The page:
Obesity linked to asthma in women but not men

June 26, 2001 in Weight Management, Women's Health

Obesity linked to asthma in women but not men

Obese women have almost double the risk of developing asthma compared with women who are not obese, Canadian researchers recently reported in Toronto at the 2001 Congress of Epidemiology. The link between obesity and asthma risk did not apply to men in the study.

Researchers from the University of Ottawa tracked new cases of asthma among 4,266 men and 4,883 women over a 2-year period. Women with a BMI of at least 30 were about twice as likely to develop asthma as women with a normal BMI.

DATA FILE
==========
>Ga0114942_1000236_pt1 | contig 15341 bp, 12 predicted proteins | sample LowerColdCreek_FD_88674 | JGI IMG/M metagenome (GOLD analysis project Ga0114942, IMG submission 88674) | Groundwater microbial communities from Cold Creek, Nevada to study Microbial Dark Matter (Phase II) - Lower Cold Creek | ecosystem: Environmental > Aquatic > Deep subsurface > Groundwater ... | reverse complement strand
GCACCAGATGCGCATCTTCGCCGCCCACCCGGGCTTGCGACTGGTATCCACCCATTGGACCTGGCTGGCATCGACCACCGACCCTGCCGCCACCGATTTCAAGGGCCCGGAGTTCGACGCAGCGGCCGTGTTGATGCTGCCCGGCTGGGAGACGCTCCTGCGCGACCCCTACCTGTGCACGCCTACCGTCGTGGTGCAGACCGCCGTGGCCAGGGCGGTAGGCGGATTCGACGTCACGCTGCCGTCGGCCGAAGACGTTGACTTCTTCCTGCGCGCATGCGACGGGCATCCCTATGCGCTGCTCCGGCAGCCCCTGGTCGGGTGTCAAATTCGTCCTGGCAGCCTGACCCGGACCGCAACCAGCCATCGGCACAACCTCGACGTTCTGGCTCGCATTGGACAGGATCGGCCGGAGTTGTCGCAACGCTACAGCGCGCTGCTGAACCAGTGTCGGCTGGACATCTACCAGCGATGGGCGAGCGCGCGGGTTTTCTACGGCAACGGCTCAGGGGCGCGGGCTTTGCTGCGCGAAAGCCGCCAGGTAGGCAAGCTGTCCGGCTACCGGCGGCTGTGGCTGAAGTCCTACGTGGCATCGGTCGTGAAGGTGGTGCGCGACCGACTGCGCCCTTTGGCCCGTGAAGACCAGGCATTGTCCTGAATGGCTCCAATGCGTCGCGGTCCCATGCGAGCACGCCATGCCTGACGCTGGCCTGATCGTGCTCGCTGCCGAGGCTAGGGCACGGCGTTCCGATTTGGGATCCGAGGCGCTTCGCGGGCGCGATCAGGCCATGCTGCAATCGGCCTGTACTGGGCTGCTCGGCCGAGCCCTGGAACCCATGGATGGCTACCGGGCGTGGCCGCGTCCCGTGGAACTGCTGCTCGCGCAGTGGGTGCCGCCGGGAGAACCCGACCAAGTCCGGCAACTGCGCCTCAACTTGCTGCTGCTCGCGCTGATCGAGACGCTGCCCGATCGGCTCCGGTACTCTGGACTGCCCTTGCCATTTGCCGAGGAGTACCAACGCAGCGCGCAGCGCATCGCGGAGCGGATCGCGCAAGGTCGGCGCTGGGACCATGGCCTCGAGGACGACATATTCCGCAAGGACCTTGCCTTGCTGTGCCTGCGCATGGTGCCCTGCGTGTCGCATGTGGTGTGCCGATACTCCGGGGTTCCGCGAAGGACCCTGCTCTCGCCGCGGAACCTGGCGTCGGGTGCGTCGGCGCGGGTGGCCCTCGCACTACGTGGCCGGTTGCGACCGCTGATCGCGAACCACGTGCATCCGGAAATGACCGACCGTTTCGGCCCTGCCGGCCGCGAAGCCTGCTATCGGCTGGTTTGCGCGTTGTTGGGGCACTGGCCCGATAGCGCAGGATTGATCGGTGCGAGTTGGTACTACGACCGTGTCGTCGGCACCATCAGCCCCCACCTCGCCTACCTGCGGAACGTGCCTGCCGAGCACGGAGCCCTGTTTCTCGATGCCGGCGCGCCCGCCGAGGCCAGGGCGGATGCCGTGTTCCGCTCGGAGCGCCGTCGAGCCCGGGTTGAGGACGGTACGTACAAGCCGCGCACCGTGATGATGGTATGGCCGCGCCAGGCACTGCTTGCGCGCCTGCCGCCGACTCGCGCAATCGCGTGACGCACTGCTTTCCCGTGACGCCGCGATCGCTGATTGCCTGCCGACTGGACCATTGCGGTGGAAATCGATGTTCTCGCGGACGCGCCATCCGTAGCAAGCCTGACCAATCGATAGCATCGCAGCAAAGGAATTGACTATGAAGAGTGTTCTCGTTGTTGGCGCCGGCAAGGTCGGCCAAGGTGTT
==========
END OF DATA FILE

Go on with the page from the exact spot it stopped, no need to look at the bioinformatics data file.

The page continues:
Body mass index (BMI) is a measure of weight relative to height that is used to determine whether a person is overweight or obese. People with a BMI above 25 are considered overweight, while those with a BMI above 30 are considered obese.

The findings of this study are consistent with previously reported data in which obesity was associated with a higher risk of asthma in Canadian women, though not in men.

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